As the markets moved into September there was a lot of fear. As measured by GDP, purchasing managers, and the Institute for Supply Management (ISM), the economy appeared to be slowing. Bond yields were falling as investors believed that the trade war with China was pushing us toward a global recession, as there was talk that ultimately the U.S. would follow Europe and Japan into negative interest rate territory. Beyond that, the collapse of the new issue market (following the failed IPO of We Work and the languishing stock prices of recent IPOs such as Uber, Slack, and Cloudflare) and the sharp sell-off of the formerly hot cannabis stocks made it feel like the speculative energy of this bull market advance had been spent. There just didn’t seem to be the excess cash or the confidence to drive stocks to new highs.
There was just one problem with the “this is it” scenario – as a whole, investors weren’t positioned right. They were too defensive. They had been, in aggregate, selling stocks to buy bonds for more than a year. Stocks just don’t make a major high when investor portfolios are chock full of utility, real estate, and consumer staples stocks. Meaningful market highs happen when the economy is doing well, economically sensitive stocks are in the lead, and investors get ahead of themselves trying to maximize returns.
September became significant, therefore, for what didn’t happen. The rest of the technology sector was not pulled down by the collapsing IPOs. In fact, semiconductor indices moved up to new highs. The trade war did not drag the economy down; September economic data did not show a discernable economy-wide effect. Lay-offs related to plant closures remained isolated events. Rhetoric between the U.S. and China was decidedly less confrontational.
Investors began to take notice. After the September employment report was released on October 4th showing decent hiring strength, stock prices began moving up steadily and bond prices began falling. That type of asset rotation generally indicates a higher risk appetite from investors and implies higher equity prices are expected. Perhaps even more surprising, international stocks began to rally. Foreign markets are, as a whole, more sensitive to a global trade war. Both the U.S. and China can generate sufficient growth internally while most other countries are more dependent on exports. As tensions cooled, cross border orders picked up. Emerging markets are doing well because their economies are generally stronger than foreign developed markets (like Germany or Australia). The former have the latitude to cut interest rates while the latter do not – there rates are already near or below zero.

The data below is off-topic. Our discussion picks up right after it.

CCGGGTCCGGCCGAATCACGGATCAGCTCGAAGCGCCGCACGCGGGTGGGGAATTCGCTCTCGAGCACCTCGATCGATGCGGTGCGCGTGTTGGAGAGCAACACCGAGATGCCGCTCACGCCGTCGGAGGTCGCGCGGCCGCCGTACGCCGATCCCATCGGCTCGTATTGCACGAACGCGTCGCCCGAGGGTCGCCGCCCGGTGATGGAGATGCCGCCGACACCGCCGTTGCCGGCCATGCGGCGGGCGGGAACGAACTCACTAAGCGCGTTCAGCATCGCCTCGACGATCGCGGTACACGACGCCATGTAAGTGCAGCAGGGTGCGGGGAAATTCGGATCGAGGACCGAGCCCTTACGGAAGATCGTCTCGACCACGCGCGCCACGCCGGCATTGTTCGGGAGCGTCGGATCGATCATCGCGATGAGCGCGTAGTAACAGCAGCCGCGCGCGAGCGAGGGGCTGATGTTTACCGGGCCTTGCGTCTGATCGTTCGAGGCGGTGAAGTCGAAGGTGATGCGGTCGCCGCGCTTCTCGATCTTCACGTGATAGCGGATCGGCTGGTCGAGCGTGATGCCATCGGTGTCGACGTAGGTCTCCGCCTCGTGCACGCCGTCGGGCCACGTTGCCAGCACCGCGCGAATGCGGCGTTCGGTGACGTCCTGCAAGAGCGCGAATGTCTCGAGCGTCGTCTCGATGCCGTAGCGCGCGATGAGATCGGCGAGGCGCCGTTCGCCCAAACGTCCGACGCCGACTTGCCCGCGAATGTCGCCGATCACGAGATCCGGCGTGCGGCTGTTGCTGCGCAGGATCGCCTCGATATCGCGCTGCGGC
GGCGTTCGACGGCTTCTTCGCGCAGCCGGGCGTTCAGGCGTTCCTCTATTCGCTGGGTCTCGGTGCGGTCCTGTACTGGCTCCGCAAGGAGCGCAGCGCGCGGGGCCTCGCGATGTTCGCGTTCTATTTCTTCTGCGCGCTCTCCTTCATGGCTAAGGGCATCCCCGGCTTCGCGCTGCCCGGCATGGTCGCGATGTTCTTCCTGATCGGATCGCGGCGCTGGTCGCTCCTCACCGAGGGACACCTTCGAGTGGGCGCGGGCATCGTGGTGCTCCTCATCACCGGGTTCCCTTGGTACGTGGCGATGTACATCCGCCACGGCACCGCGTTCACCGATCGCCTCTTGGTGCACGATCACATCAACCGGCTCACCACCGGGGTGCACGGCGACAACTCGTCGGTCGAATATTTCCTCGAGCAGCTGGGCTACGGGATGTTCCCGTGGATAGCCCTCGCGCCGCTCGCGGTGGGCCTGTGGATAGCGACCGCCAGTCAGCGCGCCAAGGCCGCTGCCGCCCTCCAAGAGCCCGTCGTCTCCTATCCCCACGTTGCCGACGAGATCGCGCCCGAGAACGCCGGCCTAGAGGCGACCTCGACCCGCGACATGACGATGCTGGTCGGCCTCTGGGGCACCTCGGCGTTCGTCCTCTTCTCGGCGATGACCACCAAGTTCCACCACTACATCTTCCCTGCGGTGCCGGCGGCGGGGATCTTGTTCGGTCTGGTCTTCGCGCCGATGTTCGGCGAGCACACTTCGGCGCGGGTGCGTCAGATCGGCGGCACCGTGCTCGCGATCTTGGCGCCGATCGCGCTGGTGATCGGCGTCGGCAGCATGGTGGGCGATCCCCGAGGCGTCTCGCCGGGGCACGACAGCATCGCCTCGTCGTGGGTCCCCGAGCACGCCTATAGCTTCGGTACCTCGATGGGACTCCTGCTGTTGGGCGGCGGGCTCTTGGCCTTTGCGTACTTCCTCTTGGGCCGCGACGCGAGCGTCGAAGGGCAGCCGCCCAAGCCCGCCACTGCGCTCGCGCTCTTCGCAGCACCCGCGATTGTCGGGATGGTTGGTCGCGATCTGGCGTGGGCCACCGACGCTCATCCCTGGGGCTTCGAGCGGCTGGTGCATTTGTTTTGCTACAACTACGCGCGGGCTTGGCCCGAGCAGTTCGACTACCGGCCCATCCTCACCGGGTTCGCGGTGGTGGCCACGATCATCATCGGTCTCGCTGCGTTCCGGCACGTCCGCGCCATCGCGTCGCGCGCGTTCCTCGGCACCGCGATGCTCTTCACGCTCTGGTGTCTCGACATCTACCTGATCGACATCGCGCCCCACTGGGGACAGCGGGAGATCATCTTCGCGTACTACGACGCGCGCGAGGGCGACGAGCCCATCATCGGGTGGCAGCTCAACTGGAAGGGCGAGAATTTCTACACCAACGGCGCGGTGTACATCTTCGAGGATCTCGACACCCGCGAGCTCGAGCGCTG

I believe that before the bull market takes a significant fall (keeping in mind that stocks can decline 5%-10% anytime for any/no reason), speculative activity has to pick up considerably. The excesses related to IPOs and cannabis stocks just weren’t enough; the average investor did not have much exposure there so they did not lose enough to affect their spending and investing decisions.
The Bond Market
The story in the bond market in 2019 has been falling interest rates. Most notably, falling long term interest rates, such that the 2-10 year Treasury spread actually inverted in late August. Two Federal Reserve rate cuts later, that story has been completely reversed. The 2-10 spread was 21 basis points on New Year’s Day 2019. As mentioned, it fell to -4 basis points on August 27th. As of the market close on 11/7/19 it was 24 basis points. The bond market is screaming that the late October rate cut was a big mistake. The stimulus provided by the cut has led to losses in longer-term bonds yet it has not weakened the dollar as many had hoped. Ultimately, the sharp underperformance of high quality, long duration assets will drive investors to shorter maturities and lower quality credits, which is almost always one of the pre-conditions to a more significant market top. When everybody has “ballast”, market declines tend to be minimal.
One of the strongest diversified ETFs recently and year-to-date has been MOAT, the Van Eck Vectors Wide Moat ETF, which follows Morningstar’s patented Wide Moat Focus Index. One of the things I like about it, besides performance, is that it has very little overlap with the major large cap indices in terms of top holdings.
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